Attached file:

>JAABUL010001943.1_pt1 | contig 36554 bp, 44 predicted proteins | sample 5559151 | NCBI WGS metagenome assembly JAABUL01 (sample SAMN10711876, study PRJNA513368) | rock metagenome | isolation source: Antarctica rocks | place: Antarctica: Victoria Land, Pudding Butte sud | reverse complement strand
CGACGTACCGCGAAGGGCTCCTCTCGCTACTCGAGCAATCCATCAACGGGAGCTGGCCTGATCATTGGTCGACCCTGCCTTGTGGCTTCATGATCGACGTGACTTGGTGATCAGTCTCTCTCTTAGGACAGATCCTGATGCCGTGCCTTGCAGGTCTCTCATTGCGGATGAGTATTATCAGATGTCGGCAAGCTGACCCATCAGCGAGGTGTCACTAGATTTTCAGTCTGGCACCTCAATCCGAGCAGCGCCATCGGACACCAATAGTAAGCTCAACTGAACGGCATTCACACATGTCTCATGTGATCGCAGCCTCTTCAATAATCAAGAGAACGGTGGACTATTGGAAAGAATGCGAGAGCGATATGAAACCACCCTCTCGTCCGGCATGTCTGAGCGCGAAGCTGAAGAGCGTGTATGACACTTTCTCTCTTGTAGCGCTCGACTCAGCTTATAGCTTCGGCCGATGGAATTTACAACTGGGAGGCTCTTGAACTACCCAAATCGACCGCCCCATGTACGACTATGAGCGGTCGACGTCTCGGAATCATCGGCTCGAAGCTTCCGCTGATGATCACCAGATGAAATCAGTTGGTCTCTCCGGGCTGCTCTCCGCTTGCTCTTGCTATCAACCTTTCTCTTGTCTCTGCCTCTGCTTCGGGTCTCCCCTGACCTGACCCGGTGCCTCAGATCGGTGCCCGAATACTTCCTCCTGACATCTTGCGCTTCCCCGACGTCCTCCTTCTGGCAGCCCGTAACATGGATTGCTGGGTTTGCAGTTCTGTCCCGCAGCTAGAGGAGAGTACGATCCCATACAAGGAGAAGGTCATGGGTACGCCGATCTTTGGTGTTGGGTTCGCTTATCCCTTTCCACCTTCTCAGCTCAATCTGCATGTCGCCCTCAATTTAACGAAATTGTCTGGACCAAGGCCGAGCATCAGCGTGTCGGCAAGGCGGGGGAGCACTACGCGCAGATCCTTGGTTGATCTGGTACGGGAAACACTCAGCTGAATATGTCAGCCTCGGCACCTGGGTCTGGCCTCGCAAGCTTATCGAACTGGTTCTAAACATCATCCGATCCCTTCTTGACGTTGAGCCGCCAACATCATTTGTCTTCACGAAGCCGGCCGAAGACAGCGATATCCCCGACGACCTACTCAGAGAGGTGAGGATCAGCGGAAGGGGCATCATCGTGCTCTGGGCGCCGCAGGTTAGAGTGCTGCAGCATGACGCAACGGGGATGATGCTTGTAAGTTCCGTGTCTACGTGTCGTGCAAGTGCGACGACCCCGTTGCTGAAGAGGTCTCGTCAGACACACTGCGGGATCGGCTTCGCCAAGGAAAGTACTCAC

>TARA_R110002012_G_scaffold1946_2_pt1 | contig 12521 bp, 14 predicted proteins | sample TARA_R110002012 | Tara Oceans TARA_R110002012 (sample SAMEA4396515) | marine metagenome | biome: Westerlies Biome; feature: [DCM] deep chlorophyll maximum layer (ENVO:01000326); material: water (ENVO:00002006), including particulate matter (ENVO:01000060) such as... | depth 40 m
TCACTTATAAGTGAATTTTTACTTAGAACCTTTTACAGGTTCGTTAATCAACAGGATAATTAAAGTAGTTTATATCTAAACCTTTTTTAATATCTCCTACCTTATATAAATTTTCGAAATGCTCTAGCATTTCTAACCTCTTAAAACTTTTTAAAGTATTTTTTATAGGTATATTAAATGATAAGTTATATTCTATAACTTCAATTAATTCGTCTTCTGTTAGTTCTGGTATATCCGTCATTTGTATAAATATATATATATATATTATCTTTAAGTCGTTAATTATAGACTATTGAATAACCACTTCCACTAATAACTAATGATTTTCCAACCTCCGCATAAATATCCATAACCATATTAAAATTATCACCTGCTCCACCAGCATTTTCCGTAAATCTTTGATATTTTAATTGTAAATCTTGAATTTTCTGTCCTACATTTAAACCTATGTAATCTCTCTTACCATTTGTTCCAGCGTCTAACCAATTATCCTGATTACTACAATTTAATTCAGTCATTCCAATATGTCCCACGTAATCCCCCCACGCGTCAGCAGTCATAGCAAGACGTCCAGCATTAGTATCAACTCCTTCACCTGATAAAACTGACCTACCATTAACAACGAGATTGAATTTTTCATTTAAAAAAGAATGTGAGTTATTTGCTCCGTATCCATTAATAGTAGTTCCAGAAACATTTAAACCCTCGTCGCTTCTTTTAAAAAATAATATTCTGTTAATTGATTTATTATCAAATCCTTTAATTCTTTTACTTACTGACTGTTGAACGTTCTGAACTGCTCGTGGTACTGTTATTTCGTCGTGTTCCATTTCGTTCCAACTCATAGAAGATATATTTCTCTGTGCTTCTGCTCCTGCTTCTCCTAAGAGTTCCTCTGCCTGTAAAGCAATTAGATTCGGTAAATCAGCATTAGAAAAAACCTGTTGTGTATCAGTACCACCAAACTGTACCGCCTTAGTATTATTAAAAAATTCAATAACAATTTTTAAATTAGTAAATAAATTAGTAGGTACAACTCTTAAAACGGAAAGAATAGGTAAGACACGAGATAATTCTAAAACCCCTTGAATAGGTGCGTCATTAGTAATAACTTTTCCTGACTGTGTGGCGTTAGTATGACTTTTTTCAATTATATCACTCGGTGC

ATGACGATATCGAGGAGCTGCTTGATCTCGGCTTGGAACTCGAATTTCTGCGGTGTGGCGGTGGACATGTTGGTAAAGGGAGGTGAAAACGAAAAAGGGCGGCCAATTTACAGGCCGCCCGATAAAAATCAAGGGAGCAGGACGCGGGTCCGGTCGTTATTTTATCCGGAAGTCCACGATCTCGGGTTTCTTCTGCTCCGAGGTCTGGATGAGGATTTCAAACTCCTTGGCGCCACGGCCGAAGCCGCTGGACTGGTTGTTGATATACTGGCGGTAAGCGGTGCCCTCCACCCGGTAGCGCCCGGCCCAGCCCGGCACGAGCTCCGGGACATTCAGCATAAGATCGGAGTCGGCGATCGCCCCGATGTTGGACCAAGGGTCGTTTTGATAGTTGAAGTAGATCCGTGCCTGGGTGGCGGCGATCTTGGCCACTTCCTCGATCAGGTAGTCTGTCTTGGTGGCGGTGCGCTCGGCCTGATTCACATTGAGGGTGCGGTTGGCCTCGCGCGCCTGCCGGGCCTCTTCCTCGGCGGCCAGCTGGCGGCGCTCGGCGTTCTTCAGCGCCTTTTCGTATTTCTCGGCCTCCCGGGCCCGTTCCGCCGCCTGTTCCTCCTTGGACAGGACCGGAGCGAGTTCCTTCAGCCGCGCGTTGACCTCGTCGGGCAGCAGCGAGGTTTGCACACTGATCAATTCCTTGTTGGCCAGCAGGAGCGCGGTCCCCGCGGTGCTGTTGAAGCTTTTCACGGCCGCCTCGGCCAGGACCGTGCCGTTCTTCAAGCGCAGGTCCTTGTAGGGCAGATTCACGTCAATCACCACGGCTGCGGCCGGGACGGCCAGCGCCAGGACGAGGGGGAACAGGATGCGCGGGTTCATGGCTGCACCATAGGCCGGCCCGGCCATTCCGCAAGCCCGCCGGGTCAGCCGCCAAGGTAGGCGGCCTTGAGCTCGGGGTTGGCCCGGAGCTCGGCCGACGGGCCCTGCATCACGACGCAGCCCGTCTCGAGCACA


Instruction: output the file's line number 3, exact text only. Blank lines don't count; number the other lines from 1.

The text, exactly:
>TARA_R110002012_G_scaffold1946_2_pt1 | contig 12521 bp, 14 predicted proteins | sample TARA_R110002012 | Tara Oceans TARA_R110002012 (sample SAMEA4396515) | marine metagenome | biome: Westerlies Biome; feature: [DCM] deep chlorophyll maximum layer (ENVO:01000326); material: water (ENVO:00002006), including particulate matter (ENVO:01000060) such as... | depth 40 m